Big business beckons for locals
In Australia, the rules of creating a tourist attraction sometimes appear stunningly simple. There’s the big banana, the big prawn, the big pineapple, well… you get the picture (and you probably make the members of your family join you in it).
But what about the big solar farm?
The Nyngan Solar Farm in Western NSW is big all right. In fact it’s the nation’s largest. Around 1.3 million solar panels are positioned across 2.4 square kilometres generating 102 MW. It’s also rapidly becoming a tourist attraction. And it’s not alone.
Something unexpected is happening at renewable energy installations across the country. Such is our growing fascination for innovation, technology and a more sustainable future these places are hard to drive past without stopping for a look. Just try.
Increasingly, ARENA-funded projects are being required to cater for tourist interest as part of planning and development.
“When the plant is accessible and has unusual technology, it is ripe for tourist attraction” says Tim Couchman, one of ARENA’s Client Managers.
And if visitors are drawn by the local solar or wind farm then it stands to reason locals will be pleased.
Welcome to Nyngan
Nyngan’s local Mayor, Ray Donald, is one who can already see the demand. “A display in our visitor information centre of the solar plant promoting the site and the public access available should allow the full potential for tourism to be realised”, he says.
Brendan Wykes, the site manager at AGL’s Nyngan Solar Farm, has been at the coal face (or should that be the solar face?) of renewable tourism for some time. “We’ve had a lot of people come out and want to visit the place, so if we’re not too busy at the time we take them for a quick drive and let them have a look,” he says.
Now things are becoming more structured. Nyngan Solar Farm recently opened a viewing platform to take advantage of growing interest. The elevated, covered platform offers an expansive view of the large-scale solar farm. More than just a shelter, the structure provides information about the solar farm to educate visitors and it’s surrounded by a Bush Tucker Garden with edible, native plants sourced from the local region.
Around the (tourist) traps
It’s not the only one. The Emu Downs Wind Farm at Badgingarra, WA, also has a viewing platform and it’s causing quite a stir. So much so that those working on the nearby under-construction Emu Downs Solar Farm say they want one too.
“There’s always hire cars and foreign tourists taking photos, and the signs at the wind farm, they’ve got the signage explaining what it is, when it was built, it’s very informative and it’s very good,” says local contractor, Allison Wybrow.
It’s not just out-of-towners who are keen to see renewable energy installations up close. Another ARENA funded project, Gullen Solar Farm near Goulburn, NSW, has started providing educational opportunities through school group tours.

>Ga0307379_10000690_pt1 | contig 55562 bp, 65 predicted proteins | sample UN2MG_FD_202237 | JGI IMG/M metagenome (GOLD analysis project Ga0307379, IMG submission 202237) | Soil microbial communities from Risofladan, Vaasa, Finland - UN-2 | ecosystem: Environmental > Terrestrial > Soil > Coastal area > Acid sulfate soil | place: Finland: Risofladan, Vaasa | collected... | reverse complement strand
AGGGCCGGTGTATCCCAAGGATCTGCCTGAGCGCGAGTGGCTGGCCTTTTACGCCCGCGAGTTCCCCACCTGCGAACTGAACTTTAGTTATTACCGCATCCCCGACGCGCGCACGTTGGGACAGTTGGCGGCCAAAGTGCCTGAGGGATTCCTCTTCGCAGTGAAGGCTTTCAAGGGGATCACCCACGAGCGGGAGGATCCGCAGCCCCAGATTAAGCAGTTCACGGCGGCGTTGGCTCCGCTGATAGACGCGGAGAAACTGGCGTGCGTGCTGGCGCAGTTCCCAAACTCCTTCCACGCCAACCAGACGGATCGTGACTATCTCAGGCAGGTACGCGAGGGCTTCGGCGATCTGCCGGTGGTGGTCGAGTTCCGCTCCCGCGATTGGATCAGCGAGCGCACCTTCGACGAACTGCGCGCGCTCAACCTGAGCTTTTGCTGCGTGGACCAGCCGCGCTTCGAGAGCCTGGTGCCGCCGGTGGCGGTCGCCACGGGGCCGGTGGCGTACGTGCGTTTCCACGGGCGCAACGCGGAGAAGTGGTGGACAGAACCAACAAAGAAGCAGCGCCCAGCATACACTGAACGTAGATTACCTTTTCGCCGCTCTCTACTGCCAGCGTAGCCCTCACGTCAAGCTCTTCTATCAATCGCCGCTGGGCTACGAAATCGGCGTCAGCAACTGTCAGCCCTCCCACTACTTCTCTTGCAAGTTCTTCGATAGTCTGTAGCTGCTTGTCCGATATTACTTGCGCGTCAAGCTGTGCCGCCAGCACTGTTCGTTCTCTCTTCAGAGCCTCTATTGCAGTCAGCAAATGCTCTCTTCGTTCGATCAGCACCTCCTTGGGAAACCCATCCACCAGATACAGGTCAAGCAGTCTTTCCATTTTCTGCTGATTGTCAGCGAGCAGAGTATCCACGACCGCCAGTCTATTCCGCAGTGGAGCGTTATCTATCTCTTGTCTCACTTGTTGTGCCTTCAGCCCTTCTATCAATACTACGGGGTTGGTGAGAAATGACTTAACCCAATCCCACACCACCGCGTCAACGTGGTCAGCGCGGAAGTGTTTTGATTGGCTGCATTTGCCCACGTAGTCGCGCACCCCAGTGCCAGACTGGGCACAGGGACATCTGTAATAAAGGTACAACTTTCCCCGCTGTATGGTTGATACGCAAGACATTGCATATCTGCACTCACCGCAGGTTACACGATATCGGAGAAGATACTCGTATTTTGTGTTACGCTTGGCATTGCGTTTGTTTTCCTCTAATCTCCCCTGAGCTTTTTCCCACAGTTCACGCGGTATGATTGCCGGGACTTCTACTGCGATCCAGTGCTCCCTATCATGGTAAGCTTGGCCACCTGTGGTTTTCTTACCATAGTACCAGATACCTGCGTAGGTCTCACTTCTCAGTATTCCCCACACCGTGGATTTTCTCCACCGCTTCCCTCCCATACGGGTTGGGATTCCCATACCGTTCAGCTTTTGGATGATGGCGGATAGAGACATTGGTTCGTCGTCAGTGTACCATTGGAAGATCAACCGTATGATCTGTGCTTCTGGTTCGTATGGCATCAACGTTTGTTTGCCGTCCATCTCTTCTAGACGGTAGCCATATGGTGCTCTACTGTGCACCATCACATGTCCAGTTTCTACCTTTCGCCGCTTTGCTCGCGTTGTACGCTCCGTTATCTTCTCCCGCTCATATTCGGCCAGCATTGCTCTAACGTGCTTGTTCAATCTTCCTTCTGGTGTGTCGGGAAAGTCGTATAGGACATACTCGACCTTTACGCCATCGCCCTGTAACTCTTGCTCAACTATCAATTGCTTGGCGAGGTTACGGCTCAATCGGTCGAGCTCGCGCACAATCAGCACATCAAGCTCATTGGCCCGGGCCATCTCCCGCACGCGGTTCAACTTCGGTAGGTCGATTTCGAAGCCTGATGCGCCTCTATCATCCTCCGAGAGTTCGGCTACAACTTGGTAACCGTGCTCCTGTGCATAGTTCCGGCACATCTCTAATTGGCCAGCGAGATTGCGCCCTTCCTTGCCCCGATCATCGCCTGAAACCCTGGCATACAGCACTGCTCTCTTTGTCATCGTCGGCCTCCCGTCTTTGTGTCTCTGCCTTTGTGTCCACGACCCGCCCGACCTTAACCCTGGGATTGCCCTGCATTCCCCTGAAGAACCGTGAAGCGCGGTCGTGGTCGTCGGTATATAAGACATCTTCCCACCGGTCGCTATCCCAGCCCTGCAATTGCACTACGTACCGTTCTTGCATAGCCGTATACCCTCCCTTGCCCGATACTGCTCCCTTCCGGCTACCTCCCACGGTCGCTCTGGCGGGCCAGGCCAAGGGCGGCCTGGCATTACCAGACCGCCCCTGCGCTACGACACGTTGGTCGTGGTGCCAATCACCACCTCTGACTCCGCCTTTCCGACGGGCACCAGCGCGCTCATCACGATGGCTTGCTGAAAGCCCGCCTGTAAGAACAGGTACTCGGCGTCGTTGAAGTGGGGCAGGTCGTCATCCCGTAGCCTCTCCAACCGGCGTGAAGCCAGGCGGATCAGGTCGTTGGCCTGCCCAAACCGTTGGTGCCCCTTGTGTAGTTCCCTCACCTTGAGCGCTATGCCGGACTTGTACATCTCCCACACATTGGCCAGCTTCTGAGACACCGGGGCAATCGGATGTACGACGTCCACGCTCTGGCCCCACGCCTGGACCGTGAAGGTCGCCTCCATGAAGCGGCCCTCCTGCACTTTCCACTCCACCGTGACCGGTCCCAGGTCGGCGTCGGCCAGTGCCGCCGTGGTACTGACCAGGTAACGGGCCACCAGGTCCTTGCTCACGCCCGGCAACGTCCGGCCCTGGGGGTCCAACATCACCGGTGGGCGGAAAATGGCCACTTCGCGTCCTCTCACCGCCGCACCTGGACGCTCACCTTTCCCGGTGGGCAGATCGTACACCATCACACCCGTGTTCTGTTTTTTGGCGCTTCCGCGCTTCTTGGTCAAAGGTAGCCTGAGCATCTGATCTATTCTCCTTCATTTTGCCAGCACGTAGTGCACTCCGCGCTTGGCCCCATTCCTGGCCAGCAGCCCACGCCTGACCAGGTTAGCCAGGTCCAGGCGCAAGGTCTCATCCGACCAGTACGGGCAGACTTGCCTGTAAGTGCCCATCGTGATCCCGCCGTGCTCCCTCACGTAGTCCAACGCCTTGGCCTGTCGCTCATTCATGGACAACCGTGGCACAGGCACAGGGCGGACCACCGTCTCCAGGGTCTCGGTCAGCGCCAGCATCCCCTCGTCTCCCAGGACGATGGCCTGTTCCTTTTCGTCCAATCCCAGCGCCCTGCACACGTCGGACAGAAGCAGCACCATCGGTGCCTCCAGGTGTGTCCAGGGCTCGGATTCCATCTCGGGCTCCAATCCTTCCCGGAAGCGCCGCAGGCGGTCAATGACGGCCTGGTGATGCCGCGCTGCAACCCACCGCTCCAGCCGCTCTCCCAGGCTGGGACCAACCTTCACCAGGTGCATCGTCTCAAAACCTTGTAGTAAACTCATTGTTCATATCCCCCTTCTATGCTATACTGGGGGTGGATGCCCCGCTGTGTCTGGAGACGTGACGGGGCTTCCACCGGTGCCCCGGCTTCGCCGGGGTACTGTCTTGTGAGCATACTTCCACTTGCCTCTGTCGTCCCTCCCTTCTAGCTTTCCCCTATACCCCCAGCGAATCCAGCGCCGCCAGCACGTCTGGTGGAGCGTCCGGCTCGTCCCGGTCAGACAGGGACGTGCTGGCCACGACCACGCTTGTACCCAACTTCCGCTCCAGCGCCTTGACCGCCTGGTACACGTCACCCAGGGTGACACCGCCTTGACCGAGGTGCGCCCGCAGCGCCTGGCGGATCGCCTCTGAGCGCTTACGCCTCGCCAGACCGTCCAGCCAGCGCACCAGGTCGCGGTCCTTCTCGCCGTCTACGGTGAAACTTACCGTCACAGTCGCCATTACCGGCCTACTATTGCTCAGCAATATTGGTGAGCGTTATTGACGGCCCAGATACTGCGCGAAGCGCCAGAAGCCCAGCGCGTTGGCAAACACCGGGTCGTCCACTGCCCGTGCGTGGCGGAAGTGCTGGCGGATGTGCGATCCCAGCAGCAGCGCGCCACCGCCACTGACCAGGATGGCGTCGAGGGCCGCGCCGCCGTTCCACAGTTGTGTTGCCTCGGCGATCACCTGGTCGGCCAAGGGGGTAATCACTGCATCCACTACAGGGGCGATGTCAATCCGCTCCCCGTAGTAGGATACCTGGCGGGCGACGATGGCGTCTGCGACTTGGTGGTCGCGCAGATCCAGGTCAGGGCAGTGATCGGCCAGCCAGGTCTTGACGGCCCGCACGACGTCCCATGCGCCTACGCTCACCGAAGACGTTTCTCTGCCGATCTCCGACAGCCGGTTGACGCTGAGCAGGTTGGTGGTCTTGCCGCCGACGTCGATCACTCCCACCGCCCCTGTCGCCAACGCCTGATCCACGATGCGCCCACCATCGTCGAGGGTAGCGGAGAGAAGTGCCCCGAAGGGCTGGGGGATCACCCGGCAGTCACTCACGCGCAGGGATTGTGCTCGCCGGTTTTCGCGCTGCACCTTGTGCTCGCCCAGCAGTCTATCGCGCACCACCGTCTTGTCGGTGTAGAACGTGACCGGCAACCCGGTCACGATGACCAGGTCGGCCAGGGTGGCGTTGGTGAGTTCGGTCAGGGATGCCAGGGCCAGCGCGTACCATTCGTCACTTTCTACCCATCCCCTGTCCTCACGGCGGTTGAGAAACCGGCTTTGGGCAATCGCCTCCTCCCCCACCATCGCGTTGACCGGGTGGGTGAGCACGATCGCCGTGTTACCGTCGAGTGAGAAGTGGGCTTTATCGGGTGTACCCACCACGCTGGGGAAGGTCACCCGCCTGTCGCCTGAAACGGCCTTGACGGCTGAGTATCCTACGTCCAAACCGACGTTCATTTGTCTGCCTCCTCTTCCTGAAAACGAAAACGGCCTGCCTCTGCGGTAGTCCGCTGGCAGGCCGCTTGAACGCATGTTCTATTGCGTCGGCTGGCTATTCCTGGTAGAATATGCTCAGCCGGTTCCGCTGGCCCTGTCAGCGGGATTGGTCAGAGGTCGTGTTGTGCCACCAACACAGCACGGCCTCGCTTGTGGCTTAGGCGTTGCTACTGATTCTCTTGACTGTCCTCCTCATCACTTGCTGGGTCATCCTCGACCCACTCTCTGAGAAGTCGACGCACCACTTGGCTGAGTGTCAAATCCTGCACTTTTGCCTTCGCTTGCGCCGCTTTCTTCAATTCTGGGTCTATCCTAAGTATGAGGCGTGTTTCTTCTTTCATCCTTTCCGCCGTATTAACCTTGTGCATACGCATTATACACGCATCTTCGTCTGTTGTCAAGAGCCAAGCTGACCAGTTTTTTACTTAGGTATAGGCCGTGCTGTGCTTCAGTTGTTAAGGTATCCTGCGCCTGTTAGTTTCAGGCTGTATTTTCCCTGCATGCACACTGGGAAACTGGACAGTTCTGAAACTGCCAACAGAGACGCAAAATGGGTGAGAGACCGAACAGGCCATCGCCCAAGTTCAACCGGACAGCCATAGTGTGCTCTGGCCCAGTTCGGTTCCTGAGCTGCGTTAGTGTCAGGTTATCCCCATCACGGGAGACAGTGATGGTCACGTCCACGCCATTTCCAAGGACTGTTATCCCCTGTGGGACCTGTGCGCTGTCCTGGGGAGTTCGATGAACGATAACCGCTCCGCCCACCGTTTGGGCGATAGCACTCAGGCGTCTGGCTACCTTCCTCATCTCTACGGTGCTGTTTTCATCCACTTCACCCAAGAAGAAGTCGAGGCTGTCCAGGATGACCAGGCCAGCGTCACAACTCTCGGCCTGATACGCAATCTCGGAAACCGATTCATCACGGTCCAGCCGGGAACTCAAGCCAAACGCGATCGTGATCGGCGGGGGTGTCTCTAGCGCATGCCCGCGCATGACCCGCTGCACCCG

Local communities are quickly waking up to the economic potential of renewable energy tourism. Tourists may come to a region for its natural beauty or cultural experiences. But renewable energy plants, like solar, wind and pumped hydro facilities look spectacular and quickly capture attention.
For small towns they can offer one more interesting and unique reason for visitors to stay and spend. Other services in the region, like resorts and tours, also benefit from the increased attention.
Can we have one too?
Healthy competition between towns is helping to build momentum. Recently ARENA went along to a community event in Manildra in central NSW, where a new solar farm will be built. A keen group of locals gathered in the bowling club, over sandwiches and tea, to hear about the opportunities the solar farm will bring. People were positive and happily took the employment brochures.
But more than anything else they wanted one thing. Among those gathered there was a keen interest in having a viewing platform, just like the one at the ARENA funded Nyngan Solar Farm, 280km to the west. Would they get one too, locals wondered?
There are other projects being planned with visitors in mind. Just this month, CEO of Tesla, Elon Musk, announced that, not only would South Australia’s Hornsdale wind farm be home to an innovative new battery system, but that, “We’re going to make an effort to make it look good.'”
“It’ll be a tourist destination for quite some time,” Musk said.
So if you’re about to go on holidays and are making big plans, now you can add renewable energy plants to your list of holiday destinations.
Come for the serenity of central NSW, and stay for the massive solar farm at Nyngan. Come for the fun and colour of the Parkes Elvis Festival, stay for the soon-to-come Parkes Solar Farm. You’ll see some remarkable technology doing its thing among some of the most amazing landscapes in the country. And the locals will love you for it.
This article was originally written by Cressida Bradley, Writer.